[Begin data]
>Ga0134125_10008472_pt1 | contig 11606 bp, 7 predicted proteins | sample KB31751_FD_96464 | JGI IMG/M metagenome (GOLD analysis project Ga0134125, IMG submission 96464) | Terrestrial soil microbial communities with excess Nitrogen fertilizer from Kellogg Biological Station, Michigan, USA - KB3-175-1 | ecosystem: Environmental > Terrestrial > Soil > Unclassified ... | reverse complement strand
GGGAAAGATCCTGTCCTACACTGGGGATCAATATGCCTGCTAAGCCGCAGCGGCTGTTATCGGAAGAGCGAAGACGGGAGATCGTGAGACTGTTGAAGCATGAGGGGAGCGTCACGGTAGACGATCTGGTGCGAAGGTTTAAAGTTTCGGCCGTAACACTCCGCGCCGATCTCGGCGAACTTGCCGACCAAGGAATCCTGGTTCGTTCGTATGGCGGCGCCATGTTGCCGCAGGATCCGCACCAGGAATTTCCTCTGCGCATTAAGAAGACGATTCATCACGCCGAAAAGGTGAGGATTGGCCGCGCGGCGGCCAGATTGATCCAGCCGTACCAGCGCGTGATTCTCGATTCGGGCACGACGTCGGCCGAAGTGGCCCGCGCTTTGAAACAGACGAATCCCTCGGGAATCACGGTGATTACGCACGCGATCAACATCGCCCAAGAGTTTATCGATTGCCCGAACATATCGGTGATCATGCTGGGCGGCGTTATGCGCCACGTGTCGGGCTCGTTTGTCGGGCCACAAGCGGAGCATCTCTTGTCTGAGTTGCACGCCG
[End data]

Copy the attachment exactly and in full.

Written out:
>Ga0134125_10008472_pt1 | contig 11606 bp, 7 predicted proteins | sample KB31751_FD_96464 | JGI IMG/M metagenome (GOLD analysis project Ga0134125, IMG submission 96464) | Terrestrial soil microbial communities with excess Nitrogen fertilizer from Kellogg Biological Station, Michigan, USA - KB3-175-1 | ecosystem: Environmental > Terrestrial > Soil > Unclassified ... | reverse complement strand
GGGAAAGATCCTGTCCTACACTGGGGATCAATATGCCTGCTAAGCCGCAGCGGCTGTTATCGGAAGAGCGAAGACGGGAGATCGTGAGACTGTTGAAGCATGAGGGGAGCGTCACGGTAGACGATCTGGTGCGAAGGTTTAAAGTTTCGGCCGTAACACTCCGCGCCGATCTCGGCGAACTTGCCGACCAAGGAATCCTGGTTCGTTCGTATGGCGGCGCCATGTTGCCGCAGGATCCGCACCAGGAATTTCCTCTGCGCATTAAGAAGACGATTCATCACGCCGAAAAGGTGAGGATTGGCCGCGCGGCGGCCAGATTGATCCAGCCGTACCAGCGCGTGATTCTCGATTCGGGCACGACGTCGGCCGAAGTGGCCCGCGCTTTGAAACAGACGAATCCCTCGGGAATCACGGTGATTACGCACGCGATCAACATCGCCCAAGAGTTTATCGATTGCCCGAACATATCGGTGATCATGCTGGGCGGCGTTATGCGCCACGTGTCGGGCTCGTTTGTCGGGCCACAAGCGGAGCATCTCTTGTCTGAGTTGCACGCCG